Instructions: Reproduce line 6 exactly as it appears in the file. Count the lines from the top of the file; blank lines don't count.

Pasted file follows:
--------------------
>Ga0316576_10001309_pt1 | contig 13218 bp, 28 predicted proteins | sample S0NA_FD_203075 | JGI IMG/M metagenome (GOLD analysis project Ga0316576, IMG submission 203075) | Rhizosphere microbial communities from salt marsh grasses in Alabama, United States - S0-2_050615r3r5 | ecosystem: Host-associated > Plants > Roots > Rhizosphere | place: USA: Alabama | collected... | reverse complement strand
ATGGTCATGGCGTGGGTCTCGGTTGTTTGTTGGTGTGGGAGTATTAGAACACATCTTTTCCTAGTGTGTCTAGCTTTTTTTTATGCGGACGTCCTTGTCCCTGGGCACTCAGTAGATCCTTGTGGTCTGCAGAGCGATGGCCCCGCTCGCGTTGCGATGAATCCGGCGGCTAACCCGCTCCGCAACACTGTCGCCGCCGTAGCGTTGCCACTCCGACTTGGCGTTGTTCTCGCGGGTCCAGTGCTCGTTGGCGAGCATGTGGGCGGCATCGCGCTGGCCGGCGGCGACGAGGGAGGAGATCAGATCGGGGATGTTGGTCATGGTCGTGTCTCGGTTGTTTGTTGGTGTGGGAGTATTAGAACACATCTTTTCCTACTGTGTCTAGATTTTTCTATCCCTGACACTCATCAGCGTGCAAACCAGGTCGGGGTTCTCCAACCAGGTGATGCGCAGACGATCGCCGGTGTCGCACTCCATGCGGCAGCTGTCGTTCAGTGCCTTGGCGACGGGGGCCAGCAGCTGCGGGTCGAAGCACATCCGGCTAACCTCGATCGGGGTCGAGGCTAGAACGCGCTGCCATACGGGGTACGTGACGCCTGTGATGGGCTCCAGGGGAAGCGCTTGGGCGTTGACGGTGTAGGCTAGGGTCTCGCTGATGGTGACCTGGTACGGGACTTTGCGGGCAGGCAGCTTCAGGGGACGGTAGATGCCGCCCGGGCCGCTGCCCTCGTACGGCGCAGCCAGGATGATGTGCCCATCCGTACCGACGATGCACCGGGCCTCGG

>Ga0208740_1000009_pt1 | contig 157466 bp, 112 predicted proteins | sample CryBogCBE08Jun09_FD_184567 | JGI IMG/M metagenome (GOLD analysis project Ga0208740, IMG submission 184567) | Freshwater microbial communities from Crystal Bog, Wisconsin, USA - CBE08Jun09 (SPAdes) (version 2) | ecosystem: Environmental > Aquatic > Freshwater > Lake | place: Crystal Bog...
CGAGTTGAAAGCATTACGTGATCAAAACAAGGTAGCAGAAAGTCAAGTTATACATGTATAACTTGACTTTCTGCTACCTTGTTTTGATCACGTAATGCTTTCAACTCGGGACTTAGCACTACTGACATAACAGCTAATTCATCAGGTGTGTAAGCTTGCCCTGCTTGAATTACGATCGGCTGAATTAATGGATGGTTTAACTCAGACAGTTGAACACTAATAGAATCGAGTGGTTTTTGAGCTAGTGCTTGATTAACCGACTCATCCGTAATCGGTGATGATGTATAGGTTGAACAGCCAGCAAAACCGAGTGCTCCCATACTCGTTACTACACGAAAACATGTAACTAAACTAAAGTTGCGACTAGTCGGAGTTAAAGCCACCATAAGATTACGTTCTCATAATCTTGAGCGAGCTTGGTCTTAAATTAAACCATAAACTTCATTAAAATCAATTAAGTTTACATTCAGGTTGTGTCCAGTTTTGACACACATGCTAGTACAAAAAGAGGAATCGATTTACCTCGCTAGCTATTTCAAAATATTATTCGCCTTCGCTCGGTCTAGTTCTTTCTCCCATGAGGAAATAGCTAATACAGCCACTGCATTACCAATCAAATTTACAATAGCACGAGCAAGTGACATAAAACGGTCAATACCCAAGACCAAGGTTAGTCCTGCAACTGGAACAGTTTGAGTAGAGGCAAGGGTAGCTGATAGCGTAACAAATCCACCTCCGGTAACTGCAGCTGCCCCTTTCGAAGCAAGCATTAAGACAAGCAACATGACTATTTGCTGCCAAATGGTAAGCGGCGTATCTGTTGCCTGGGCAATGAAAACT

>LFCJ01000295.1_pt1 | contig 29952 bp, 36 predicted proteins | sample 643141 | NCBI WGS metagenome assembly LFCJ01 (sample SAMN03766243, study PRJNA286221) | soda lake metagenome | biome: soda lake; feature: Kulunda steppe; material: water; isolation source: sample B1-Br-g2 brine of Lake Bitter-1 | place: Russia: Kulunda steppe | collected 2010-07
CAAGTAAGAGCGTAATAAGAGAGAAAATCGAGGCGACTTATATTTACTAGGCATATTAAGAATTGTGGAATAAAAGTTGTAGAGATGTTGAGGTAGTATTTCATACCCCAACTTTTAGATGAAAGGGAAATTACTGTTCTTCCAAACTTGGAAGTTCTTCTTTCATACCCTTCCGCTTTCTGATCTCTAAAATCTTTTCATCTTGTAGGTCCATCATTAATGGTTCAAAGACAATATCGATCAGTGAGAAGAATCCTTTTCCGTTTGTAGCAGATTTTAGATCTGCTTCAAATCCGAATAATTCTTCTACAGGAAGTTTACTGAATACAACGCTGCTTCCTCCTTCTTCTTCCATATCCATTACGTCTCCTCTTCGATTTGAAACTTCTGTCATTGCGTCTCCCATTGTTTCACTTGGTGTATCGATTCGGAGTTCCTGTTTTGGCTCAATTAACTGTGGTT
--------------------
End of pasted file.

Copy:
CAAGTAAGAGCGTAATAAGAGAGAAAATCGAGGCGACTTATATTTACTAGGCATATTAAGAATTGTGGAATAAAAGTTGTAGAGATGTTGAGGTAGTATTTCATACCCCAACTTTTAGATGAAAGGGAAATTACTGTTCTTCCAAACTTGGAAGTTCTTCTTTCATACCCTTCCGCTTTCTGATCTCTAAAATCTTTTCATCTTGTAGGTCCATCATTAATGGTTCAAAGACAATATCGATCAGTGAGAAGAATCCTTTTCCGTTTGTAGCAGATTTTAGATCTGCTTCAAATCCGAATAATTCTTCTACAGGAAGTTTACTGAATACAACGCTGCTTCCTCCTTCTTCTTCCATATCCATTACGTCTCCTCTTCGATTTGAAACTTCTGTCATTGCGTCTCCCATTGTTTCACTTGGTGTATCGATTCGGAGTTCCTGTTTTGGCTCAATTAACTGTGGTT